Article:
Not to be confused with :
Pyrenean Columbine () which is smaller and related to Columbine, but only found in very few locations in the UK.
Some similarities to : Monk's-hood in that the flower is deep blue and deeply convoluted in form.
Uniquely identifiable characteristics
Distinguishing Feature :
The flowers themselves have been eaten by native Americans as a very sweet condiment, but are reported to be poisonous if eaten in quantity.
Columbine inhabits woods, fens and damp limy grassland which is where the Whitbarrow sample was located above. It is much grown in gardens, and much more likely to be found growing in a garden than in the wild. Garden varieties are cultivated and can come in many differing colours, whereas native ones are mainly deep blue, but purple, pink and white varieties do exist in the wild. It readily escapes from gardens into the wild, but garden varieties generally have spurs that are more straight and not hooked over the top as much.
Cultivated hybrid varieties of Columbine grown in gardens are very fertile and can escape into the wild where they also cross-breed with our native variety Aquilegia vulgaris. Such successive cross breeding can eventually result in the product being genetically indistinguishable from our native variety, just like the way Spanish Blubell (Hyacinthoides × massartiana) can cross-breed with our native English Bluebell and the hybrids continually cross-breed amongst themselves and English Bluebell (Hyacinthoides non-scripta) until eventually the product is identical in all respects to English Bluebell. Indeed; it IS an English Bluebell, but one which is not 'native'.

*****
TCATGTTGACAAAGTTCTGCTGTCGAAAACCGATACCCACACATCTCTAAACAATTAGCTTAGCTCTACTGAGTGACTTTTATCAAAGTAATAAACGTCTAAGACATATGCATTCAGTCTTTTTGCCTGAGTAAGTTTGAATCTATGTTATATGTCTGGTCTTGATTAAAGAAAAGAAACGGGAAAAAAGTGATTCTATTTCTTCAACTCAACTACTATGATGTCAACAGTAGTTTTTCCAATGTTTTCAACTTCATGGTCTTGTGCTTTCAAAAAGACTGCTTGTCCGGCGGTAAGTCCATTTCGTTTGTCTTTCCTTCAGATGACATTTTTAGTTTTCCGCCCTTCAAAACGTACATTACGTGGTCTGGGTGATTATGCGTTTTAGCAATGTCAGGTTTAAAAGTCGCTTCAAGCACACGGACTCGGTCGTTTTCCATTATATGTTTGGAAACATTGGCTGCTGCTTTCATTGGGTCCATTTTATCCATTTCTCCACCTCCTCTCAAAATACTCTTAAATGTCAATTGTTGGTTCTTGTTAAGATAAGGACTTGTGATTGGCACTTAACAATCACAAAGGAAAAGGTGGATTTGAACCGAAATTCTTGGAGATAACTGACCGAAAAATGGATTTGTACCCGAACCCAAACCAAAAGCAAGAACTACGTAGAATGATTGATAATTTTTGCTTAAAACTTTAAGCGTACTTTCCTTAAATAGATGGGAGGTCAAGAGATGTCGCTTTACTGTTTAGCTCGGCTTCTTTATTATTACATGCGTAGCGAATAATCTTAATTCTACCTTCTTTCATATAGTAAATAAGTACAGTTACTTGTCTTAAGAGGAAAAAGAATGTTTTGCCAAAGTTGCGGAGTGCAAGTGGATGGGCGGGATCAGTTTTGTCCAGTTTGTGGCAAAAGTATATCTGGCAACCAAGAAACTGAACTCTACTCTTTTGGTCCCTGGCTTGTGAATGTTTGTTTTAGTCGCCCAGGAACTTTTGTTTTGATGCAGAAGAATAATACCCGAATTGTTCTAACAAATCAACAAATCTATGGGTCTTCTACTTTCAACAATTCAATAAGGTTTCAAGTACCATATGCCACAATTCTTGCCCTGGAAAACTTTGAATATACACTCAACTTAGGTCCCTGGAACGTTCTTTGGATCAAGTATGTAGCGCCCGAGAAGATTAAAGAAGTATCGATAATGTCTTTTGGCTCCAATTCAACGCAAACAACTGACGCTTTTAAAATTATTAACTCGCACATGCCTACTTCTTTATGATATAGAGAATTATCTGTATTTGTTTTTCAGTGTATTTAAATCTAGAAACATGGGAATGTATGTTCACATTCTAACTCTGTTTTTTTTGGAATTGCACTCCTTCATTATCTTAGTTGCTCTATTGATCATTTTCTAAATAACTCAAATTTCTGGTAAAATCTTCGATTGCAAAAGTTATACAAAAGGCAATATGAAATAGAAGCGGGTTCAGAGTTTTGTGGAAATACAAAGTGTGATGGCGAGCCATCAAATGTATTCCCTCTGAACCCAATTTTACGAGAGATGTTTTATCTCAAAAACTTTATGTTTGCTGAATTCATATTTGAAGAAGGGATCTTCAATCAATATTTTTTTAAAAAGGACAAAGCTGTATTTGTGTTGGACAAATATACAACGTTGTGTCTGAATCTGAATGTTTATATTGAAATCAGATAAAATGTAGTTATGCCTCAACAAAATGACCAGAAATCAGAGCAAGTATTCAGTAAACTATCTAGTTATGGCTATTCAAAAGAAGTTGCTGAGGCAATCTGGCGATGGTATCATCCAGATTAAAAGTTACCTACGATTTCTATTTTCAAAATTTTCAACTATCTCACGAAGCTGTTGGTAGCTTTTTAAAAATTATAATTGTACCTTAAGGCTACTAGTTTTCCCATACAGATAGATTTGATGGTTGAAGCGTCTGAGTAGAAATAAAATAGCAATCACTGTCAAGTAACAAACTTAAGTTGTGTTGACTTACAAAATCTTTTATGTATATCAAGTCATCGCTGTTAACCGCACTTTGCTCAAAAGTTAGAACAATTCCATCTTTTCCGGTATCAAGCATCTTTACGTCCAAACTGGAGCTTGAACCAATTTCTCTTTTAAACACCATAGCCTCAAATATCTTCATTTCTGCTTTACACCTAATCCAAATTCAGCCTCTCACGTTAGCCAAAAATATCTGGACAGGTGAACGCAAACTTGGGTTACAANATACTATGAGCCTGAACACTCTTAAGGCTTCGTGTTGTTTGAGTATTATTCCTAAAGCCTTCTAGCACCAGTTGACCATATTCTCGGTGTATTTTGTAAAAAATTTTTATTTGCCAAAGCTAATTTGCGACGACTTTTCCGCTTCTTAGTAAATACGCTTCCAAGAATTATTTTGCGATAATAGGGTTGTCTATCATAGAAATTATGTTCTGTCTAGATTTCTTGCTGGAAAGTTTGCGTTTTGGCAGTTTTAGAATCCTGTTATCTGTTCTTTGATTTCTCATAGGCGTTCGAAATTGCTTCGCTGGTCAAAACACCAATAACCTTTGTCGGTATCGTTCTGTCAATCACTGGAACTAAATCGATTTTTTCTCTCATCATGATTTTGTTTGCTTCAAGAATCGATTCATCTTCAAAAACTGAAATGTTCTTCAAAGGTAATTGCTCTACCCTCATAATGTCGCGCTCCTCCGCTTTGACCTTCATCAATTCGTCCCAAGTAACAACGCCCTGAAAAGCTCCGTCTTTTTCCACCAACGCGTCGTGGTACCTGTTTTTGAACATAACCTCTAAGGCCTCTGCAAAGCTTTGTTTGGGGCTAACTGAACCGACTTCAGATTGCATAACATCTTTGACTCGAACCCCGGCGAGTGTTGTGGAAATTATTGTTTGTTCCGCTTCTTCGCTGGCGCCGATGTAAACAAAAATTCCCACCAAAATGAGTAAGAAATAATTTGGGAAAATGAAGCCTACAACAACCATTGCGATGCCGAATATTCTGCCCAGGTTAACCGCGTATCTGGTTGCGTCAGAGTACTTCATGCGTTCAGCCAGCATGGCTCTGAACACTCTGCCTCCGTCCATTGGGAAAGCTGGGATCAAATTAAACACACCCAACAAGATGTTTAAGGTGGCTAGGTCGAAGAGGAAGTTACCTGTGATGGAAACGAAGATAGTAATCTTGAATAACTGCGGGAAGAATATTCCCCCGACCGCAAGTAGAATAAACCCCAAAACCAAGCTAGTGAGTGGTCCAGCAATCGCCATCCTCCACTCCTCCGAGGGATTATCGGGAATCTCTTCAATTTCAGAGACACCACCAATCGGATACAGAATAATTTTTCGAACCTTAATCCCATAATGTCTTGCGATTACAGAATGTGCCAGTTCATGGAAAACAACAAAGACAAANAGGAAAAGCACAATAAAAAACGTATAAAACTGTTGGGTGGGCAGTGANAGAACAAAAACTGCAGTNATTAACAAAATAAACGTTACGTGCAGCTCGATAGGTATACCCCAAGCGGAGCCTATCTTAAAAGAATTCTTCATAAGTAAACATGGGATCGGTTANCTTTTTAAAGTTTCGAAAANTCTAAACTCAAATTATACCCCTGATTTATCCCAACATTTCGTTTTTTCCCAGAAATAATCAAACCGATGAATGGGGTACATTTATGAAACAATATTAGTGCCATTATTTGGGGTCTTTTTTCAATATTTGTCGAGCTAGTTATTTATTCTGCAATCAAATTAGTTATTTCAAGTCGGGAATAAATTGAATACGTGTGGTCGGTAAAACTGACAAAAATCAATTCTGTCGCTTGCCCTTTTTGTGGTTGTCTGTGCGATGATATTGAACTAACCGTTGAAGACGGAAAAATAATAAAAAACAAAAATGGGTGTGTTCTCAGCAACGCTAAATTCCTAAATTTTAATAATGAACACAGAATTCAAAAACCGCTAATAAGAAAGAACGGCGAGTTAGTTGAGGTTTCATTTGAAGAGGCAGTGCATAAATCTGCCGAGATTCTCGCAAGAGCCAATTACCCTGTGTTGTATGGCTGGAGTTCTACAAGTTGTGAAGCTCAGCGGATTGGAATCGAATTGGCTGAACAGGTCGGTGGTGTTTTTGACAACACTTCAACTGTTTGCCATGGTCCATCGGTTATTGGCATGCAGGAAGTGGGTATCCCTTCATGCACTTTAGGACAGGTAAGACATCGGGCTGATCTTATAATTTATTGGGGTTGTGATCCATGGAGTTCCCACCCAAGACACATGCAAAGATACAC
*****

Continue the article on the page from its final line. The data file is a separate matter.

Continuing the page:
A GLYCOSIDIC FLAVONE
Despite being in the same family (Buttercup) as Monk's-hood and having a similarly convoluted flower which is also deep blue in colour, Columbine does not possess the aconitine poisons of Monk's-hood. It does, however, possess other poisons, cyanogenic glycosides being some. It also contains the glycosidic flavone
IsoCytisoside which exhibits antimicrobial activity.
Aquilegine is also said to be a component, but your Author can find no reference to a secondary metabolite by this name. The toxins are most concentrated in the roots and seeds and can be fatal, affecting the heart; these toxins will probably be the glycosides of
Arctogenin derivatives called
Aquilegioside J and
Aquilegioside C, which are all
Four novel Cyanogenic Glycosides have also been reportedly found in Columbine.